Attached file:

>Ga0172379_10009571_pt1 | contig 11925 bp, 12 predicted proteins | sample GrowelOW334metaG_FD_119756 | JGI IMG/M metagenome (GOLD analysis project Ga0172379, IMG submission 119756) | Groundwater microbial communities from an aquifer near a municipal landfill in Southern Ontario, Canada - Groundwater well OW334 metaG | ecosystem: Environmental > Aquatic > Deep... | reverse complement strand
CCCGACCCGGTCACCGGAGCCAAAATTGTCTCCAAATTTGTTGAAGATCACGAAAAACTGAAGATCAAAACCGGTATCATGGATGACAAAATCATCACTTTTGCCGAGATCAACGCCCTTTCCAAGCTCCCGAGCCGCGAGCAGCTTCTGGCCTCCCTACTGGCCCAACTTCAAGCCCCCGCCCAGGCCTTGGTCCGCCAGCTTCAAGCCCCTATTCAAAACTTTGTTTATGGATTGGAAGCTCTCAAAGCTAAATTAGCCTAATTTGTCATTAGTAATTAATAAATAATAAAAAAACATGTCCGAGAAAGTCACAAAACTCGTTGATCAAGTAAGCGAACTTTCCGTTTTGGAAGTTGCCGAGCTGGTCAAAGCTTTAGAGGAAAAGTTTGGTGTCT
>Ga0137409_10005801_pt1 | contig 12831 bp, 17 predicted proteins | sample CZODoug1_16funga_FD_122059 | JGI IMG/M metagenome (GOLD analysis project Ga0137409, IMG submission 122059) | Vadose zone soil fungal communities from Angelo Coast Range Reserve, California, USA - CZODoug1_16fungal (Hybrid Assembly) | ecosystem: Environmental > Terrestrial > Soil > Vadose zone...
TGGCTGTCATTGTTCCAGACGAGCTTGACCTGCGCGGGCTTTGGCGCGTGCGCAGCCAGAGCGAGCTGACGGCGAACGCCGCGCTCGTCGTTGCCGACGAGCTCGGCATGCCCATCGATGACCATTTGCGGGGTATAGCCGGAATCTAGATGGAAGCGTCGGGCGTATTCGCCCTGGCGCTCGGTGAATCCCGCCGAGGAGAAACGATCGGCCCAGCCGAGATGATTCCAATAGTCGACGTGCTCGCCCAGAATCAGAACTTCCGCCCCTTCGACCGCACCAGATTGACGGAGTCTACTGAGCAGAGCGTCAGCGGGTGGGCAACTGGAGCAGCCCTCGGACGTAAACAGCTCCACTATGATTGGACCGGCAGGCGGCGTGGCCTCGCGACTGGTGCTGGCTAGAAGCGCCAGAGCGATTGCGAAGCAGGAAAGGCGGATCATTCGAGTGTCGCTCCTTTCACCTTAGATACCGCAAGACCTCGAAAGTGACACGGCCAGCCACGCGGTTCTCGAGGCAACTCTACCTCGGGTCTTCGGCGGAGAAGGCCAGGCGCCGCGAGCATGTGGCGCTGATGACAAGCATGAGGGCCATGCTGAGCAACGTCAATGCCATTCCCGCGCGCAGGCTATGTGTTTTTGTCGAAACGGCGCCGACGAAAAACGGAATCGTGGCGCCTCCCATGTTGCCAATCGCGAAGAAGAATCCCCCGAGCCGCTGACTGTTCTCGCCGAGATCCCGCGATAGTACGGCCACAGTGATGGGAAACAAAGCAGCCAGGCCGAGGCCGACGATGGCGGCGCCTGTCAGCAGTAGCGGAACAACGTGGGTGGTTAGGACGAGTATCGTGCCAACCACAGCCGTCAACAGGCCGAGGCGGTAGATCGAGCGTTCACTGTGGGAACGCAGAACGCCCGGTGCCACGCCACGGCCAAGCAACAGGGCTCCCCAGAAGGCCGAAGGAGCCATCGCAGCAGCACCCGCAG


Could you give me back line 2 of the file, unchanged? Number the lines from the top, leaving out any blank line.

CCCGACCCGGTCACCGGAGCCAAAATTGTCTCCAAATTTGTTGAAGATCACGAAAAACTGAAGATCAAAACCGGTATCATGGATGACAAAATCATCACTTTTGCCGAGATCAACGCCCTTTCCAAGCTCCCGAGCCGCGAGCAGCTTCTGGCCTCCCTACTGGCCCAACTTCAAGCCCCCGCCCAGGCCTTGGTCCGCCAGCTTCAAGCCCCTATTCAAAACTTTGTTTATGGATTGGAAGCTCTCAAAGCTAAATTAGCCTAATTTGTCATTAGTAATTAATAAATAATAAAAAAACATGTCCGAGAAAGTCACAAAACTCGTTGATCAAGTAAGCGAACTTTCCGTTTTGGAAGTTGCCGAGCTGGTCAAAGCTTTAGAGGAAAAGTTTGGTGTCT